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Volume 26, Number 11—November 2020
COVID-19 Outbreak Associated with Air Conditioning in Restaurant, Guangzhou, China, 2020
We wish to explain that although she stated that “‘The air outlet and the return air inlet for the central air conditioner were located above table C (Figure 1, panel B)’ does not describe the actual layout depicted in the figure, in which the air conditioner is located by table C and the exhaust fan is between tables B and D” (1). In fact, the air outlet and the return air inlet for the central air conditioner were located above table C (Figure 1, panel A). The central air conditioner is constructed in 2 parts: air outlet and air inlet, indicating no discrepancy between the text and the figure.
We agree that virus transmission in this outbreak could be explained by droplet transmission and the possibility that persons move around, touch surfaces, go to the restroom, or engage in other close contact. We considered these scenarios but omitted their mention in the research letter. Instead, we reported what we considered to be the most likely scenario, which is that the droplet transmission was prompted by the air blown from right to left and then across tables C, A, and B successively. The air movement facilitated dispersion of droplets containing severe acute respiratory syndrome coronavirus 2 (SARS-COV-2) from patient A1 to the 3 patients at table B. After the air had passed over tables C, A, and B, patients C1 and C2 acquired the infection from droplets mixed with SARS-COV-2 as they returned to the air inlet over table C. None of the 62 persons at the other 12 tables were infected, which suggests that the alternate scenarios (touching surfaces or going to the restroom at the same time) were less likely. Furthermore, some diners and waitresses also went to the restroom and were not infected. In addition, closed-circuit television tapes did not show that the patients in our study had gone to the restroom at the same time. The tapes showed that patient C1 walked in and out several times and passed table A on the way, which might be one of the reasons for the infection of patient C1.
We did not describe the exhaust fan in the text, but we drew an exhaust fan between tables B and D in figure. To point out the exhaust fan, we drew it bigger than actual measurements, which were only 12 × 12 inches (305 mm × 305 mm); the fan was not strong enough to remove all air produced by the central air conditioner. After the initial publication, we revised the figure to show the appropriate size of the exhaust fan and added details about its size, emphasizing that the ventilation system was not well designed (Figure 2). The main air flow is discharged from the central air conditioning outlet and then returned to the air inlet. Because of the weak exhaust system, the ventilation in the restaurant was not good. We did not ignore the presence of the exhaust fan.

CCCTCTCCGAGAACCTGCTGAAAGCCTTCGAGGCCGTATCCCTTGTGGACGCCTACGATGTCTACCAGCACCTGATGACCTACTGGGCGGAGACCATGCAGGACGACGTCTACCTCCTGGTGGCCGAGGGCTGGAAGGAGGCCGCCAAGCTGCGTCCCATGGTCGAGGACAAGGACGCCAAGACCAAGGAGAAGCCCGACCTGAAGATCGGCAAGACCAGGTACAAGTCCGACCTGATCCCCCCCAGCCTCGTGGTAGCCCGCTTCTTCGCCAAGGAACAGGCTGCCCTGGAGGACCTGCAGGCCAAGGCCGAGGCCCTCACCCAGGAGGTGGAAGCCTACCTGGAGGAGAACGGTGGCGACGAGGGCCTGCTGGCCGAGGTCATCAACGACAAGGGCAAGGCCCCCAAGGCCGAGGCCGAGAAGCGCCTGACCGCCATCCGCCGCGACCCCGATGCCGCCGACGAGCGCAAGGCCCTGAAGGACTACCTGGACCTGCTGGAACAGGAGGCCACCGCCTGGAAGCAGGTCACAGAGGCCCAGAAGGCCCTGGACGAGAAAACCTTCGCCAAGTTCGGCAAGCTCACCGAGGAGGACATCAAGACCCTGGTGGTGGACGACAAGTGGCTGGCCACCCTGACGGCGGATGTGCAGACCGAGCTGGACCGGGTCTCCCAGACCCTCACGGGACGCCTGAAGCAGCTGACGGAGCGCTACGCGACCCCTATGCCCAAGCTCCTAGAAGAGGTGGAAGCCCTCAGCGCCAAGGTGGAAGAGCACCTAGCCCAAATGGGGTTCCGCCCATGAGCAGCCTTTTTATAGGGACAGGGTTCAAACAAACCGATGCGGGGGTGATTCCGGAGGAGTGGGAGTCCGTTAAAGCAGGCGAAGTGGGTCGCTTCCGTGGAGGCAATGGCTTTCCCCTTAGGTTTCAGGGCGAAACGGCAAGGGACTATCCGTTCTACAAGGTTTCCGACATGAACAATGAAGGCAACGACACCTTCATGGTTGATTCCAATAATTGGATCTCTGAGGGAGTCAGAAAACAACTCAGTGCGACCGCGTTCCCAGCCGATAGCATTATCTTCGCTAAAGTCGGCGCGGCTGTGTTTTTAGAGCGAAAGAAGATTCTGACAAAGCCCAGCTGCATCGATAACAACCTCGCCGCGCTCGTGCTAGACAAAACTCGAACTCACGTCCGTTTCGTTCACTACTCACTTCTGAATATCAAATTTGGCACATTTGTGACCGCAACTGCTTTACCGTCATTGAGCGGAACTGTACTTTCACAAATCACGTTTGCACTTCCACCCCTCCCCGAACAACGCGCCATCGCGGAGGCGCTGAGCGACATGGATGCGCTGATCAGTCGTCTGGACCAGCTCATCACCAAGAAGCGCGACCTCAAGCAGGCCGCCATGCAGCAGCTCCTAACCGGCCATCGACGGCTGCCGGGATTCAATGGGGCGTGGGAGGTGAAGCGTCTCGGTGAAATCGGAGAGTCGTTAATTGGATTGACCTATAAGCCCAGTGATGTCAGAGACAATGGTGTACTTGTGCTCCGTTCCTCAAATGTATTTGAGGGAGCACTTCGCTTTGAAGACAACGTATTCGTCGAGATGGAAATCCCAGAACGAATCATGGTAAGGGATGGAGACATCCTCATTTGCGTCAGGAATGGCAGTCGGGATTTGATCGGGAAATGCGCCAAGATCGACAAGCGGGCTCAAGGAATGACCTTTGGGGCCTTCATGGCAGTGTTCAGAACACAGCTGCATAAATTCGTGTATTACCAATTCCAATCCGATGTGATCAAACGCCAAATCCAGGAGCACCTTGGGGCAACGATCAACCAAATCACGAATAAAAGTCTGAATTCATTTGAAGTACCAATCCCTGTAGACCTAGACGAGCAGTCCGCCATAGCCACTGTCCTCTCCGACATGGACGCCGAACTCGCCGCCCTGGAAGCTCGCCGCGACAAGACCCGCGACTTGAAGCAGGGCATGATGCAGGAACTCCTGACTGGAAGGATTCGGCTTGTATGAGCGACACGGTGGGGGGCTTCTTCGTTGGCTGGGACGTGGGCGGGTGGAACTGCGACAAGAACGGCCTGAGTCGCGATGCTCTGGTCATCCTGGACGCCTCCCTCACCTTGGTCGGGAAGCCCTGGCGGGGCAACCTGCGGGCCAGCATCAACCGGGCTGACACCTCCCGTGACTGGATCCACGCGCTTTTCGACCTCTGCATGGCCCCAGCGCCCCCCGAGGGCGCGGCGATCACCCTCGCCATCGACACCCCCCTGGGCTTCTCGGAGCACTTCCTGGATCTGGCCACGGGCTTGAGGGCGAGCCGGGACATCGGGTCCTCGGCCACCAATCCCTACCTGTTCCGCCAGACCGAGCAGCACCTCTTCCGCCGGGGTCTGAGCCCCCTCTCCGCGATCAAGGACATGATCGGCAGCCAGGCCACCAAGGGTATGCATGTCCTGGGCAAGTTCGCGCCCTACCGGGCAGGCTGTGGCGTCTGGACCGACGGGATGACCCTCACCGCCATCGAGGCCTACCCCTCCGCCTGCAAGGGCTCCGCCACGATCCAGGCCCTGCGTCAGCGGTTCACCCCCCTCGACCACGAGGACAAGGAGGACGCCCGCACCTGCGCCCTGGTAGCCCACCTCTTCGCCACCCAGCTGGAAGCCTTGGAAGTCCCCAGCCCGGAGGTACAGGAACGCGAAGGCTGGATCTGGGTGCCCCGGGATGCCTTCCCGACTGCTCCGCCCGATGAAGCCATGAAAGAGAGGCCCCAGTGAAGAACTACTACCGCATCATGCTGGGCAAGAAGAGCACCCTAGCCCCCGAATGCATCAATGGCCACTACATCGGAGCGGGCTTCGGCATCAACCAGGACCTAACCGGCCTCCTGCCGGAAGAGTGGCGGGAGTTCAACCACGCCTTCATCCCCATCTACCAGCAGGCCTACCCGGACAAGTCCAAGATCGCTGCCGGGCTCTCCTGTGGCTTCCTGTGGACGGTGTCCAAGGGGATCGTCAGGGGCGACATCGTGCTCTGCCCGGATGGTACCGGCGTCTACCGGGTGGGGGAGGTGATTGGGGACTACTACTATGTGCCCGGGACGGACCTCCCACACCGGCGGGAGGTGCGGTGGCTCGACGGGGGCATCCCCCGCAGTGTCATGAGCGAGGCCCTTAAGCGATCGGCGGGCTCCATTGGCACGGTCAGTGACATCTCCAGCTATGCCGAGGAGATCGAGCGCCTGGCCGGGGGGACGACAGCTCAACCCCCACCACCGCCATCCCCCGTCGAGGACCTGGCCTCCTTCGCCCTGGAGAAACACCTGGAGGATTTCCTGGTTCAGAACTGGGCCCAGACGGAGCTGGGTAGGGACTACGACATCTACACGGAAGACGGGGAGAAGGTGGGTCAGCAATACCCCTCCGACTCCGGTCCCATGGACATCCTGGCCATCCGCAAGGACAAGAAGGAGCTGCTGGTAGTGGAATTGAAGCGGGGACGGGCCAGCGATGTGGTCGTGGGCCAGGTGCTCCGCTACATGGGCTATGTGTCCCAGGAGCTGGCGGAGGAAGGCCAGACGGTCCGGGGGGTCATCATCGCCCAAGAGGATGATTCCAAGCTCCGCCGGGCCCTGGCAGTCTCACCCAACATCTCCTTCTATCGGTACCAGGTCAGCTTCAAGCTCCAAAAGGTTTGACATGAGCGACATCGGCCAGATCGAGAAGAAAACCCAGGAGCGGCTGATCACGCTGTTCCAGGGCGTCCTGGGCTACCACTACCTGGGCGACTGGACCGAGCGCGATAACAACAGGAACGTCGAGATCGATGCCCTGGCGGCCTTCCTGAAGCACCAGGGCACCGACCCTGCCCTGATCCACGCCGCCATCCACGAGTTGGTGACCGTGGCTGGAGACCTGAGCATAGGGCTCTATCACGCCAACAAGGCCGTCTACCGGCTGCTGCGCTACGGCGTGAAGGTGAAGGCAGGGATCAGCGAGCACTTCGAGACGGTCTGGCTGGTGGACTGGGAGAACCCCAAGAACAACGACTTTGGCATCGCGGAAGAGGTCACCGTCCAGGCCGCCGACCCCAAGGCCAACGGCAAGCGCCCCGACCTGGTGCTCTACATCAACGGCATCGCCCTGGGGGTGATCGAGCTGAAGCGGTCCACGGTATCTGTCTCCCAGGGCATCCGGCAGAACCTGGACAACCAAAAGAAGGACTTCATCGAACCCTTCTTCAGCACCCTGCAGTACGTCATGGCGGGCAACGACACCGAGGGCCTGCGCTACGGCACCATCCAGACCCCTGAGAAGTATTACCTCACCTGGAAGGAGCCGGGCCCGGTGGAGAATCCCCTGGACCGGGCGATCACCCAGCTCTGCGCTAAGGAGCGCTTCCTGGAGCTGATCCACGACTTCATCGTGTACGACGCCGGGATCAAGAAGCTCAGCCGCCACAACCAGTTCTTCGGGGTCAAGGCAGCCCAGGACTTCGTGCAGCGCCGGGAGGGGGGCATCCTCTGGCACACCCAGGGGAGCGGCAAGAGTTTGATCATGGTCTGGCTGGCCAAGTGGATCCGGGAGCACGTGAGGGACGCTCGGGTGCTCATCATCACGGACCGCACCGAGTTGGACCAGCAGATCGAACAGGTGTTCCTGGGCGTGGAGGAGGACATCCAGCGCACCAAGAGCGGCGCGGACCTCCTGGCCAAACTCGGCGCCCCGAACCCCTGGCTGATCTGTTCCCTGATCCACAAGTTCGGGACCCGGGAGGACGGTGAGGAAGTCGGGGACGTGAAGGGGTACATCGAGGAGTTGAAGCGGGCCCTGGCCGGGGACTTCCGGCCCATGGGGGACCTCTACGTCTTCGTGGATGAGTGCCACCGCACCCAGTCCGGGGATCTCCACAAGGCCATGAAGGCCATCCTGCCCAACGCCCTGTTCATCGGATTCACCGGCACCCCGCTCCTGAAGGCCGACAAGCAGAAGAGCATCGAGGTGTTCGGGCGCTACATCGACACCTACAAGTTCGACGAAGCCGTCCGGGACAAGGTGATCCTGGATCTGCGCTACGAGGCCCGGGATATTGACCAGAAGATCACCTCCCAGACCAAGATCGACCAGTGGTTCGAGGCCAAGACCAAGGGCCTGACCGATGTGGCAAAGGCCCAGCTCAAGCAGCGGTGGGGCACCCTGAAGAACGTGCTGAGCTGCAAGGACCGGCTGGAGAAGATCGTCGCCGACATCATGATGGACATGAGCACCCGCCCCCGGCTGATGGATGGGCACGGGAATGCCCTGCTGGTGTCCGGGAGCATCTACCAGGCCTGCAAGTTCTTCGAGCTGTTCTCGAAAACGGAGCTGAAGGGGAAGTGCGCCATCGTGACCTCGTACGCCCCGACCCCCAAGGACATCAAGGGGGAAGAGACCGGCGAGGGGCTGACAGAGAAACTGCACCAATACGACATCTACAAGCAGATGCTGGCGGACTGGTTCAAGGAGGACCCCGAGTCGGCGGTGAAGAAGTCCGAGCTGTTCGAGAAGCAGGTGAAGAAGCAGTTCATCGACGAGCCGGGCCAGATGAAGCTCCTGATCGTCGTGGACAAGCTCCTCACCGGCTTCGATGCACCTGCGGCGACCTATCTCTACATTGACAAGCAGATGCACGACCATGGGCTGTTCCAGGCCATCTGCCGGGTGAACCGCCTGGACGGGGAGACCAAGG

We conclude that the air conditioner prompted transmission of SARS-CoV-2; the customers in the airflow were at high risk for infection with SARS-CoV-2 in the poorly ventilated environment. Because the staff and other diners were not exposed to the airflow mixed with SARS-CoV-2 transmitted by patient A1, their risk for infection was lower.
We excluded the possibility of aerosol transmission (2). It has been reported that aerosols (<5 μm) can remain in the air and disperse long distances (>1 m) (3). The potential for aerosol transmission has been reported for severe acute respiratory syndrome coronavirus (4) and Middle East respiratory syndrome coronavirus (5,6). However, in our study, none of the 62 persons at the other 12 tables were infected. Moreover, the smear samples from the air conditioner were all negative by reverse transcription PCR.
We believe that the most likely scenario for SARS-CoV-2 transmission in the restaurant was droplet transmission prompted by the air conditioning, although other scenarios are possible. The exhaust fan was not strong enough to modify the ventilation; the main mode of air circulation was the central air conditioning outlet with air returned to the air conditioning inlet. Because of the weak exhaust system, ventilation in the restaurant was poor. We recommend that air handling systems be sufficiently powered and maintained.
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Suggested citation for this article: Lu J, Yang Z. COVID-19 outbreak associated with air conditioning in restaurant, Guangzhou, China, 2020. Emerg Infect Dis. 2020 Nov [date cited]. https://doi.org/10.3201/eid2611.203774
Original Publication Date: September 11, 2020